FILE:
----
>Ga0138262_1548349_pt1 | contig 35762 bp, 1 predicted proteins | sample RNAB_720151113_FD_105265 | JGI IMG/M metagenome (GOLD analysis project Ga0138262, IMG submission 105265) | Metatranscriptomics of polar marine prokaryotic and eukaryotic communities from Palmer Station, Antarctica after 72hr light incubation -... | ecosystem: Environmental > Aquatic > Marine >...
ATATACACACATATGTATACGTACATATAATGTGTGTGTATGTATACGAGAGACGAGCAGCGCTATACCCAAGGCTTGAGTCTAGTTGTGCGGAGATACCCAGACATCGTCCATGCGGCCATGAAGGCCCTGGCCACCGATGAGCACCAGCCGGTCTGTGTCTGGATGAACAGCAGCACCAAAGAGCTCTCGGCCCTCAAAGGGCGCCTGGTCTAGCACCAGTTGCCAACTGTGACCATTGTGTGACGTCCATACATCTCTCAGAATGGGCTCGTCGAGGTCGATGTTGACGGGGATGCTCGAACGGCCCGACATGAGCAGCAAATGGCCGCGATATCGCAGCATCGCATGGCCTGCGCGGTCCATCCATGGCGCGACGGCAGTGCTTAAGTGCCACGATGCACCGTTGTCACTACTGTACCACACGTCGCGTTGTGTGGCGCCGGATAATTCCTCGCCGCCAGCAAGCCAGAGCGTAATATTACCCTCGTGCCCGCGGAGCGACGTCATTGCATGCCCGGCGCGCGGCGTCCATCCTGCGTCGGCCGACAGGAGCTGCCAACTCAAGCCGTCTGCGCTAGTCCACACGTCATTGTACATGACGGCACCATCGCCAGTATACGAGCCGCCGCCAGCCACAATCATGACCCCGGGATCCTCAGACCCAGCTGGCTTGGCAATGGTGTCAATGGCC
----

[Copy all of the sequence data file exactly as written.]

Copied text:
>Ga0138262_1548349_pt1 | contig 35762 bp, 1 predicted proteins | sample RNAB_720151113_FD_105265 | JGI IMG/M metagenome (GOLD analysis project Ga0138262, IMG submission 105265) | Metatranscriptomics of polar marine prokaryotic and eukaryotic communities from Palmer Station, Antarctica after 72hr light incubation -... | ecosystem: Environmental > Aquatic > Marine >...
ATATACACACATATGTATACGTACATATAATGTGTGTGTATGTATACGAGAGACGAGCAGCGCTATACCCAAGGCTTGAGTCTAGTTGTGCGGAGATACCCAGACATCGTCCATGCGGCCATGAAGGCCCTGGCCACCGATGAGCACCAGCCGGTCTGTGTCTGGATGAACAGCAGCACCAAAGAGCTCTCGGCCCTCAAAGGGCGCCTGGTCTAGCACCAGTTGCCAACTGTGACCATTGTGTGACGTCCATACATCTCTCAGAATGGGCTCGTCGAGGTCGATGTTGACGGGGATGCTCGAACGGCCCGACATGAGCAGCAAATGGCCGCGATATCGCAGCATCGCATGGCCTGCGCGGTCCATCCATGGCGCGACGGCAGTGCTTAAGTGCCACGATGCACCGTTGTCACTACTGTACCACACGTCGCGTTGTGTGGCGCCGGATAATTCCTCGCCGCCAGCAAGCCAGAGCGTAATATTACCCTCGTGCCCGCGGAGCGACGTCATTGCATGCCCGGCGCGCGGCGTCCATCCTGCGTCGGCCGACAGGAGCTGCCAACTCAAGCCGTCTGCGCTAGTCCACACGTCATTGTACATGACGGCACCATCGCCAGTATACGAGCCGCCGCCAGCCACAATCATGACCCCGGGATCCTCAGACCCAGCTGGCTTGGCAATGGTGTCAATGGCC